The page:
By Donella Meadows
–May 14, 1992–
I became a vegetarian in the 1970s in India, because the people around me lived that way. I stayed a vegetarian when I came home, because young idealists back then were inspired by Frances Moore Lappe’s book Diet for a Small Planet. She convinced us that meat-eating was equivalent to taking grain out of the mouths of hungry people.
It takes nine pounds of feed grain to produce a single pound of beef, she said. Why not eat a pound of grain directly, and release eight pounds for those who need it?
In the 1980s I was still a vegetarian when the yuppies, in their quest to stay young forever, discovered the evils of cholesterol. For the sake of their hearts they ventured no farther into the world of carnivores than skinless chicken. I was glad to quote a fashionable reason for my avoidance of meat, though it wasn’t my real reason.
Still a meat-avoider in the 1990s, I see that Jeremy Rifkin’s latest book, Beyond Beef, is now telling us to abstain from beef in order to save the planet. Tropical forests are levelled to provide pasture for beef exports to North America. Overgrazing cattle — “hoofed locusts” — create deserts. The methane released from cows’ rumens is a greenhouse gas powerful enough to change the global climate. Avoid beef and you can prevent all these disasters, release food for the hungry, and be good to your heart too!
Rifkin’s condemnation of beef takes a good idea and exaggerates it to the point of hysteria. We don’t need to give up beef to save the climate, the forests, the land, the hungry people, or our own health. But it would be a better world if those who do eat meat ate less of it, and if they cared about how it is raised.
To start with the starving people, cattle need not compete with human beings for grain. The beauty of cows, sheep, goats, and other ruminants is that they can digest what we can’t — grass, clover, cornstalks.
It makes sense to include ruminants in a sustainable farming system, to rotate forage crops with grain crops, to feed the forage to animals, and to return the manure to the land. If you can find beef raised that way by an organic farmer (and you can — there are more such farmers every year), eat it in good conscience. You haven’t diverted grain from people, and you have done business with a producer who is building up soil instead of tearing it down.
If the meat you eat comes from a feedlot, though, it undermines the land, the hungry people, and your health. Feedlots stuff animals with grain, to make the marbled fat that is the hiding place of cholesterol. The manure, which would be an asset if the animals were spread out on many farms, becomes a concentrated nuisance. The feed is laced with hormones to speed up growth, and with antibiotics to ward off diseases, which can run rampant when so many animals are crowded together. Who would want to eat that kind of beef?
As for tropical forests, it is true that in Latin America many of them are being turned into massive pastures owned by rich landowners. Much of the beef they raise is shipped north. To discourage that practice, if I ate beef, I would make sure that it is domestic. If enough people did that, forest clearing might slow in this hemisphere, but not in Asia and Africa, where the forests go down for other reasons. Much more is required to save the tropical forests than to stop eating “rainforest beef.”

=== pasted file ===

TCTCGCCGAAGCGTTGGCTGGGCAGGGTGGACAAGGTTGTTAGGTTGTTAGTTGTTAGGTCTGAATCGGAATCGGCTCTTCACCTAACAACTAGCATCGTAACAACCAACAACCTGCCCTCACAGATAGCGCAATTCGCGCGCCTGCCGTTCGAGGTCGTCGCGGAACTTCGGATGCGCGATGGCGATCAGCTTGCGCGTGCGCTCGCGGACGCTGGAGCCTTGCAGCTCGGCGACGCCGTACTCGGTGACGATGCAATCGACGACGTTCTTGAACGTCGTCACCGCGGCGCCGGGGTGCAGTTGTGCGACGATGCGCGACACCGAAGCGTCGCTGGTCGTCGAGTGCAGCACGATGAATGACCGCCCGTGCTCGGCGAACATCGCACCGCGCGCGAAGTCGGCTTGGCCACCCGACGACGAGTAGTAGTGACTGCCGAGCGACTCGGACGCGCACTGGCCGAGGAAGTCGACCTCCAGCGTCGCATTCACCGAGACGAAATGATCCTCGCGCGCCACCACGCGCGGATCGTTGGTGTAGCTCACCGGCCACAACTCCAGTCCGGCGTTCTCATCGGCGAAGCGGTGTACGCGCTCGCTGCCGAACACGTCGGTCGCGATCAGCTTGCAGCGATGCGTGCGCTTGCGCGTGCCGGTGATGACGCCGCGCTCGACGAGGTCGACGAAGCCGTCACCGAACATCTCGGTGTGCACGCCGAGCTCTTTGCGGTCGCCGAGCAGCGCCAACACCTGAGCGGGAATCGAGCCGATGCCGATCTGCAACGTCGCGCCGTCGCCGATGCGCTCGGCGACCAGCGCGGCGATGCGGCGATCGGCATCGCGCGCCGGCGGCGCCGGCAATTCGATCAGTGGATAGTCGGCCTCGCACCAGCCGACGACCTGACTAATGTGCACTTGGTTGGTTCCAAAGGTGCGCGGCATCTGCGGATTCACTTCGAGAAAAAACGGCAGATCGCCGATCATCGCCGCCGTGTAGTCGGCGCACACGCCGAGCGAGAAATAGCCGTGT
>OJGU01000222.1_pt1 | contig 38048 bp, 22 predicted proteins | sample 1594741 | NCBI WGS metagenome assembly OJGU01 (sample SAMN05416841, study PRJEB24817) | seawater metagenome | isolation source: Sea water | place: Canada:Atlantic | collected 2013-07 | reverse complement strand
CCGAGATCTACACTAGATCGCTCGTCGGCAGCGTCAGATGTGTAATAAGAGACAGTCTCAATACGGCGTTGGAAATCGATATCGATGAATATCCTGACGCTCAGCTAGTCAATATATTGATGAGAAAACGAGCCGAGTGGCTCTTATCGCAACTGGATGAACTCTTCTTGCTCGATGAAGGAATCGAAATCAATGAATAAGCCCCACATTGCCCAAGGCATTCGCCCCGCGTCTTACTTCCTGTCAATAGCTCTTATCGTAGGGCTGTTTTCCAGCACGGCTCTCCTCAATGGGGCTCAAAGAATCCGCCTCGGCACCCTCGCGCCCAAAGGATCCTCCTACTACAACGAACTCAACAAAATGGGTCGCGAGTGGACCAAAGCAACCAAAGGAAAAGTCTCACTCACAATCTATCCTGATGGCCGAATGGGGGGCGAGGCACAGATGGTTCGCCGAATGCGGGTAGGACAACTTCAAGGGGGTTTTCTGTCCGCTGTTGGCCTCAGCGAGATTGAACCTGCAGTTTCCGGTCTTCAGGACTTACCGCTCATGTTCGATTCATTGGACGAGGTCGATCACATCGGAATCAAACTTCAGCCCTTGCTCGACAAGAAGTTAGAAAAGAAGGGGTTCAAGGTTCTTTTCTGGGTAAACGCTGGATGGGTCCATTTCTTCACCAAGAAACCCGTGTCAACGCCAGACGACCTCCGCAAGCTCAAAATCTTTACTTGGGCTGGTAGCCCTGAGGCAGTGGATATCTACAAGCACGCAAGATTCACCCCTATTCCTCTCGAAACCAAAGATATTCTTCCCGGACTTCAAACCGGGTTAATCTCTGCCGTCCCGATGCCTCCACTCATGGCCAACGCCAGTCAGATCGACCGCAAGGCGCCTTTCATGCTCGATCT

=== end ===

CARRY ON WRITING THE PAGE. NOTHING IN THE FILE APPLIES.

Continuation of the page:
If you insist on using your eating habits to help stop land ruination, I recommend a cause closer to home. How about boycotting beef produced by ranchers who send their herds onto our nationally owned grazing lands, pay much less than market price for the privilege, and graze them down to dust?
Then there’s the charge that cow flatulence can change the global climate. Methane is indeed a strong greenhouse gas, and it is increasing in the atmosphere. But cattle are by no means proved to be the cause. For millenia nature has accommodated hundreds of millions of methane-generating ruminants, from buffalo to wildebeest to antelope, without a climate upset. Cattle have replaced these natural species, and that is a problem of biodiversity, but not necessarily one of climate change.
A more likely explanation for the methane increase is that human-produced air pollutants are tying up natural scavenger molecules that destroy methane in the atmosphere. Methane could be building up not because of increasing sources, including cows, but because of decreasing sinks. There’s a lot to do here, from reducing air pollution to keeping cattle from overrunning wild species, but we don’t have to stop eating beef to do it.
More out of habit and taste than any particular conviction, I still prefer not to eat meat. But I’m not about to condemn people who do. From an environmental point of view, there’s nothing wrong with eating sensible amounts of meat, even beef, raised with care by farmers who feed mostly forage and who don’t use chemical additives.
As with many environmental issues, the problem is not with the basic practice, but with its excess. In moderation this planet can support both ruminants and carnivores. It has done so for millions of years. It can go on doing so. In moderation.
Copyright Sustainability Institute 1992